We have a new superintendent in Old Tappan, Danielle DaGaiu. All evidence leads us to believe we will have an excellent year under her leadership. A cornerstone of Old Tappan school culture, Dennis Rossi announced his retirement. We will be getting a new principal too. While I wish that could be me, I don't think those stars will line up either. Dennis will be greatly missed as he has been a passionate advocate for kids and teachers for many years.

I have been communicating with our new technology leader, and I hope to have great access for my students to technology. I am also excited about finding ways to motivate families to get digitally involved with our work from home. I abandoned blogging with students several years ago when board policy dictated that every post be moderated before being posted . That just killed the whole immediacy concept and made it a daunting task for me.... but I have some ideas about how to get feedback to and from students with some different kinds of learning systems. It may take me a while to put it into place, but I will be sure to share results.

I am so privileged to get the opportunity to influence another set of students in a positive way to enjoy studying people and places now and in ancient times. I'll try to post more frequently and summarize my strategies as I experiment with them. Also don't forget you can follow me on twitter (@HollyProcida) to see what I am reading and reviewing.

Have a great school year !


Wednesday, June 11, 2014

Signing off for 2013-2014 School Year

So, as I write this, I am a finalist AGAIN (for the 13th time) for an administrative position I would love to have. The number 13 has to be lucky for someone right ? I'll know more next week.

Is it unlucky to presume I may not be (only) a teacher in September ?, (because I will ALWAYS be a teacher at heart. ) Perhaps it is bad luck, and I do comprehend the "everything happens for a reason argument." But certainly the decision is out of my hands at this point.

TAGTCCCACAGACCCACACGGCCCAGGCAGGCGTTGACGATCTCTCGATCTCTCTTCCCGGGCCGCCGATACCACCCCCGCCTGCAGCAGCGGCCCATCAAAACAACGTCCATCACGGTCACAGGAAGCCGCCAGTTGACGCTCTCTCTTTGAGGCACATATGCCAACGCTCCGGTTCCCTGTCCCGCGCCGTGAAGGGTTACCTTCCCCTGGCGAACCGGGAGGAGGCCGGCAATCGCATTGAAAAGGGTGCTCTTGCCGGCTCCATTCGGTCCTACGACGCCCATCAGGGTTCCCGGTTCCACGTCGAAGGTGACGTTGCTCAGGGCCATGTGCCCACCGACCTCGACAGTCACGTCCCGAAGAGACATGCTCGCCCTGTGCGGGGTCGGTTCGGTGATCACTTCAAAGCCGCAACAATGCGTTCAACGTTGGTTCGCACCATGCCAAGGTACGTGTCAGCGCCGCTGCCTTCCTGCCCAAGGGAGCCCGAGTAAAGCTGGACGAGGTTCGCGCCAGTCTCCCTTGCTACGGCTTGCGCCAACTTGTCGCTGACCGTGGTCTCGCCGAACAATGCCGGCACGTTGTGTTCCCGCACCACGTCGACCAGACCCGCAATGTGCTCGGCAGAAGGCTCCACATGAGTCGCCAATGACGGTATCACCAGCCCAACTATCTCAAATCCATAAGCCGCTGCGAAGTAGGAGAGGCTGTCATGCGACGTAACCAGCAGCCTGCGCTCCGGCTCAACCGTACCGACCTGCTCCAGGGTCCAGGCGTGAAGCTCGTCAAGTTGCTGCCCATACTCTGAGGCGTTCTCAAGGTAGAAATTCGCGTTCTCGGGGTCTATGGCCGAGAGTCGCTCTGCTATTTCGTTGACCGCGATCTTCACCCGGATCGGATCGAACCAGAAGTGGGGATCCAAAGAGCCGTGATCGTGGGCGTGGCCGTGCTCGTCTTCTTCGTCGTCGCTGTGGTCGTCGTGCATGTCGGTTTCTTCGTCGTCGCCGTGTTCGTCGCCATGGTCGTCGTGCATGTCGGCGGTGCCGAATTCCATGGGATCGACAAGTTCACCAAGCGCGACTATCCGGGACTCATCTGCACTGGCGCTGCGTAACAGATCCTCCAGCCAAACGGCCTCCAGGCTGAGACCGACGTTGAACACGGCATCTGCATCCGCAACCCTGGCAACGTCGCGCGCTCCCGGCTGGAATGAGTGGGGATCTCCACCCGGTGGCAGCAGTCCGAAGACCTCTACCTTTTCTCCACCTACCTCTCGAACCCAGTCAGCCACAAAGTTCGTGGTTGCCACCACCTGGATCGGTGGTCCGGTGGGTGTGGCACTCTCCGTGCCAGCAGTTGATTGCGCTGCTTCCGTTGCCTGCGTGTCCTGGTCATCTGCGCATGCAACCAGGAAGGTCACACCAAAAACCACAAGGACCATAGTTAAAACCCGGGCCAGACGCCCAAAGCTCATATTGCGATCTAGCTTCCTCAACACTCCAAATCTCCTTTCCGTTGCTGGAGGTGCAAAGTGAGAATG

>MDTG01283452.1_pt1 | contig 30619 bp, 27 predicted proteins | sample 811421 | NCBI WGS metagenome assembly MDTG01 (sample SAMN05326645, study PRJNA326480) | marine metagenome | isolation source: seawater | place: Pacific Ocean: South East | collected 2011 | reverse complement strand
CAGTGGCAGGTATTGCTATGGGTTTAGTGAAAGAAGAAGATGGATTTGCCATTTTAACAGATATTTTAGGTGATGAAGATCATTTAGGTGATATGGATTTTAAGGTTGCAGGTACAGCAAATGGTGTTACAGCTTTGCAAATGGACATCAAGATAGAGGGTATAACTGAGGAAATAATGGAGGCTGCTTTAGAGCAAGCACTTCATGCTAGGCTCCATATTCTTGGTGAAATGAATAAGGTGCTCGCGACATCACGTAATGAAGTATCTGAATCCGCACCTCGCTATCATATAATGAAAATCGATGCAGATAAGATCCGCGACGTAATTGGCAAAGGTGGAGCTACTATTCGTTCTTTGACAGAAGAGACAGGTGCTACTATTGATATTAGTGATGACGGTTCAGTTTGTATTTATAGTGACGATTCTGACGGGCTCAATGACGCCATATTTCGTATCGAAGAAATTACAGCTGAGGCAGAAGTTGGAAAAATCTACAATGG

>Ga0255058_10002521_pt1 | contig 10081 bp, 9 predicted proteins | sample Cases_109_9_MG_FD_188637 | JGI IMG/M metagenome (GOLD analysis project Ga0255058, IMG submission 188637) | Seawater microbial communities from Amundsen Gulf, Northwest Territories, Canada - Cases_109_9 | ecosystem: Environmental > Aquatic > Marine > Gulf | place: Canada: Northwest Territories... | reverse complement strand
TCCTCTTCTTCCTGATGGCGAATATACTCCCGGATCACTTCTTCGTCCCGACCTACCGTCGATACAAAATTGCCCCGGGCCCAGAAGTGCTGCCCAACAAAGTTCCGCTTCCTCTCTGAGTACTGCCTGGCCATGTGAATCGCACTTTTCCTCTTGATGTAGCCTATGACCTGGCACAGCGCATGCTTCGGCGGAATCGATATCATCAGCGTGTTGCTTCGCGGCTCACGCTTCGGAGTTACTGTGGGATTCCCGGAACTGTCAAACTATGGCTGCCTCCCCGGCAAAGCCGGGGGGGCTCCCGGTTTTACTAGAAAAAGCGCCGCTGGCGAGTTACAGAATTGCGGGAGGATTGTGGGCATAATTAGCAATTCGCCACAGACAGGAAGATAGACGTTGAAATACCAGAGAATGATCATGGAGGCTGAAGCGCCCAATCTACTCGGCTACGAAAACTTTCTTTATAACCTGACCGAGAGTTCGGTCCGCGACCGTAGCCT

So back to the classroom. It is June. It is hot, and rushed, and chopped up with a million distracting activities. But it is so fun!

My fifth grade students each got a random country to find some basic info on. Straightforward, pretty boring activity to start with, but then I asked them to "Show and Tell" something cool about the country they picked. So we have some cool and interesting presentations. I learn even more when each student goes home to work on an "interactive assignment" with the notes they took from their classmates presentations. The United Arab Emirates project was fascinating with all the facts about the man made island and the incredible Burj Khalifa. Of course the encyclopedia websites will list Indonesia's major export as copper, and construction equipment. But, a graph of how many sneakers are made there compared to other countries is a lot more appealing to a ten year old... why... labor costs... etc. good stuff. And the student that bought the Baguettes from France (technically Panera Bread) and had a cool powerpoint with photos from top of Eiffel Tower, found himself pretty well respected that day.

And for my sixth grade classes it is the annual Middle Ages Festival. Partners get a chunk of content, become the experts, teach to the class, assign and check in homework (Some of the best homework participation comes when you have to show your peers your work!) The lessons include skits, power points, games and simulations... since they have witnessed those strategies all year long.

They need to devise a "carnival game" that communicates content. We have all sorts of fun games based on knights, lords, vassals, clergy, serfs,  an Italian Renaissance art contest, there are large motor games like kick ball (Popes vs. Kings) , an obstacle course trying to get through the challenges of the Spanish Inquisition and the Black Plague. In short they are excited to be making flyers, painting banners, and getting all their supplies ready for a (hopefully sunny) afternoon next week.